Efficient, Flexible Boost Converter Fits into Charge-Pump Footprint

Introduction

Handheld devices often use low power step-up DC/DC converters to power displays, LEDs and I/O circuitry, or to charge alternate power sources. Capacitive charge-pumps or inductor-based boost converters are the two most common solutions to step-up conversion, and each has certain advantages and trade-offs. A charge-pump converter offers a simple, compact solution, but it has a limited range of VIN to VOUT ratios, such as 3.3V to 5V. A traditional boost converter offers more efficient operation and a greater range of step-up ratios, but boost solutions typically take more space, and systems issues such as inrush current and short circuit protection are often solved with added external circuitry.

The LTC3459 is a small, synchronous boost converter that addresses many issues found in a traditional boost converter. The LTC3459 offers Burst Mode operation for high efficiency at light loads and a simple design (no compensation network). The internal MOSFET switches save space, protect circuitry by controlling inrush current during start-up, and are robust enough to survive a continuous short-circuit at the output. When the LTC3459 is shutdown the output is disconnected from the input, removing voltage from the load and reducing the drain on the battery.

Tiny Solution Size

A demonstration board with a complete LTC3459 ThinSOT solution is shown in Figure 1. The input and output capacitors, used to minimize voltage ripple on the supply rails, are 0603 X5R ceramics. Since the converter operates with a low peak current of approximately 75mA, a 0805 miniature inductor from Murata is chosen to maintain a footprint similar to a charge-pump. External feedback resistors and pads for an optional feed-forward capacitor complete the design. The resulting solution size is approximately 30mm2.

Figure 1. Typical solution size with LTC3459 ThinSOT™ boost converter.

Efficiency and Operating Range

The LTC3459 has an input voltage range from 1.5V to 5.5V and an output that is programmable up to 10V. VOUT can be regulated below VIN with this IC, an important consideration for battery-powered devices. The converter is designed to maintain good efficiency over the Li-Ion battery range (2.7V to 4.2V) or a 2-cell alkaline input (2.0V to 3.3V).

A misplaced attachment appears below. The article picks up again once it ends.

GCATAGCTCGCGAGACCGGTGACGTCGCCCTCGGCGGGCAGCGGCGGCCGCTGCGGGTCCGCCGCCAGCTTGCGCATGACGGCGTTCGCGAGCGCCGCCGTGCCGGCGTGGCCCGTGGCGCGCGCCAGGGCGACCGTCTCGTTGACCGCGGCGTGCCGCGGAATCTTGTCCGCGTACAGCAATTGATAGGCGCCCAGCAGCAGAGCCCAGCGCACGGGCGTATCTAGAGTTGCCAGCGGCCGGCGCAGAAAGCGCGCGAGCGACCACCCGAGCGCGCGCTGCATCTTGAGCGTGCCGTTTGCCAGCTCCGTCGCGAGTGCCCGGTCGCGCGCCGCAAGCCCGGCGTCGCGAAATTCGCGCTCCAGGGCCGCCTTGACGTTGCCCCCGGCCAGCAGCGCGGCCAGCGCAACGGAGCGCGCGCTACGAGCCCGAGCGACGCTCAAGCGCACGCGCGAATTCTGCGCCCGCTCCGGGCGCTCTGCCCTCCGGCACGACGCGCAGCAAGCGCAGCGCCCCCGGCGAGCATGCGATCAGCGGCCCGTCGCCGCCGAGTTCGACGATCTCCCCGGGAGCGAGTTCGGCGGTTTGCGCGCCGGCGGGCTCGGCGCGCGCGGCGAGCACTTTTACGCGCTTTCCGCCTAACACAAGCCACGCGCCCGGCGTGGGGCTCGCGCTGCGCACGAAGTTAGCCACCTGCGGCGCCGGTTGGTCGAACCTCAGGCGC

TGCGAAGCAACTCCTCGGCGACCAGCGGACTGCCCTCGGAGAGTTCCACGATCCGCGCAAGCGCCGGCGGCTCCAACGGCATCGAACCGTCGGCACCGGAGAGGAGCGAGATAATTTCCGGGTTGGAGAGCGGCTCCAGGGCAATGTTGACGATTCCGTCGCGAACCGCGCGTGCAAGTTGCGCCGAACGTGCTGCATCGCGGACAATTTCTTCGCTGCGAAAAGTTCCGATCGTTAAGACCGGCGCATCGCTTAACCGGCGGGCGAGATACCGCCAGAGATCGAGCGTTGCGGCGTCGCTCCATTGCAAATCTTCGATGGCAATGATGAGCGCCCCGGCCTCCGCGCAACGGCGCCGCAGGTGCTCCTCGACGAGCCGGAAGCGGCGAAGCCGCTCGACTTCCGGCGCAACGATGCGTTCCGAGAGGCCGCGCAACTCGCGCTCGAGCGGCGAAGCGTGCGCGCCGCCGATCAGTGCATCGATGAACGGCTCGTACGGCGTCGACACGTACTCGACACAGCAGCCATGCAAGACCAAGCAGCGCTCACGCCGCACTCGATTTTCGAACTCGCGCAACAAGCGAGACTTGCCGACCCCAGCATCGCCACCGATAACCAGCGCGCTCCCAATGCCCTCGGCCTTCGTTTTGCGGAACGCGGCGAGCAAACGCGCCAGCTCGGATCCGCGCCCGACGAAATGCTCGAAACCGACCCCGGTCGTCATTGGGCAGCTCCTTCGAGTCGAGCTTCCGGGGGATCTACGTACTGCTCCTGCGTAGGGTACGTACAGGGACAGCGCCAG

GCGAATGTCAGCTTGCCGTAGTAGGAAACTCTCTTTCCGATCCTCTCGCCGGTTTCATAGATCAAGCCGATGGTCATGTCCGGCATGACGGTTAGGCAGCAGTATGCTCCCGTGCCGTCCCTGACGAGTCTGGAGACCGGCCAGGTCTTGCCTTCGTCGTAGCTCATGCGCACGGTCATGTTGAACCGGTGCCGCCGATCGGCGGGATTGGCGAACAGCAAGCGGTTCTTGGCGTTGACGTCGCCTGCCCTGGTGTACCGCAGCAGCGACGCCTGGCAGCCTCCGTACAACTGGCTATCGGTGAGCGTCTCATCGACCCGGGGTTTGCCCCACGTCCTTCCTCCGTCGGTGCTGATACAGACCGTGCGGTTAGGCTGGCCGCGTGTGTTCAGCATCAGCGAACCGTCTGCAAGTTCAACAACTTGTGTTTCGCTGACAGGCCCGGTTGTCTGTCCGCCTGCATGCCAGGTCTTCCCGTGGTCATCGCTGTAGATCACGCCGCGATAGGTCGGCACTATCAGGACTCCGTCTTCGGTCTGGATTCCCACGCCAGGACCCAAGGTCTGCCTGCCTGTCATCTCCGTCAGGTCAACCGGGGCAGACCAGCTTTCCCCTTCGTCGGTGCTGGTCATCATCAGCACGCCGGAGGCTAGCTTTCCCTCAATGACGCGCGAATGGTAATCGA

Figure 2 shows an application where the LTC3459 is used to provide a 7V, 50mW bias for an organic LED display (OLED). VOUT ripple (AC coupled) and inductor current waveforms are shown in Figure 3, where Figure 4 shows efficiencies of this application with a 2V–5.5V input. Efficiency was taken with two 22µH Murata inductors: one from the LQH2MC series (shown in Figure 1) and a slightly larger inductor from the LQH32CN series. The larger inductor gives about 5% better efficiency, due to lower DC resistance and losses in the core. Since the LTC3459 uses Burst Mode operation with only 10µA of quiescent current, the efficiencies shown in Figure 4 are relatively constant with load current down to 100µA. If the minimum input voltage is increased to 3V, a 100mW load can be supported in this application.

Figure 2. Powering a 7V, 50mW OLED from a 2V–5.5V input.

Figure 3. VOUT ripple and inductor current for the OLED application.

Figure 4. OLED efficiency comparison for two inductor types with a 7V, 50mW load.

Charging a SuperCap

The output disconnect function in the LTC3459 allows peak current to be controlled during startup or when VOUT is less than VIN. This makes the LTC3459 an ideal candidate for charging a backup source such as a SuperCap®. Figure 5 shows an application where the LTC3459 is used to charge a 2F, 5V ultracap from a 3.3V or battery input. Once the SuperCap is charged to 5V, it can be used to backup the 3.3V supply rail (through an LTC1844-3.3 VLDO in this example) if the primary power source is removed.

Figure 5. SuperCap-based backup supply using the LTC3459 and LTC1844.

The LTC3459’s operation in this application depends on the levels of VIN and VOUT. When VOUT is less than approximately 3.5V, the body of the internal synchronous P-channel MOSFET rectifier is connected to VIN (forming a PNP transistor) and the SW pin rises a Vbe above VIN when current is delivered to the load. While efficiency is lower in this mode of operation, current to the SuperCap is controlled, preventing any damaging effects of inrush current. When VOUT is greater than 3.5V, normal boost mode operation and efficiency begin, with the P-channel MOSFET acting as a synchronous switch. Average input current is approximately 50mA during charging, while the current delivered to the SuperCap varies somewhat with duty cycle. Once the SuperCap is charged to 5V, the LTC3459 begins to regulate and the input current is reduced to the amount required to support the load and/or self discharge of the SuperCap.

Conclusion

The LTC3459 simplifies and shrinks the traditional boost converter without compromising flexibility and efficiency. The device itself takes care of typically challenging boost converter design issues such as output disconnect, inrush current limiting, and short circuit protection. The LTC3459’s wide input voltage range makes it compatible with many different battery sources, and its output voltage can be programmed to satisfy the requirements of a wide variety of applications.


SuperCap is a registered trademark of Baknor Industries

Author

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Eddy Wells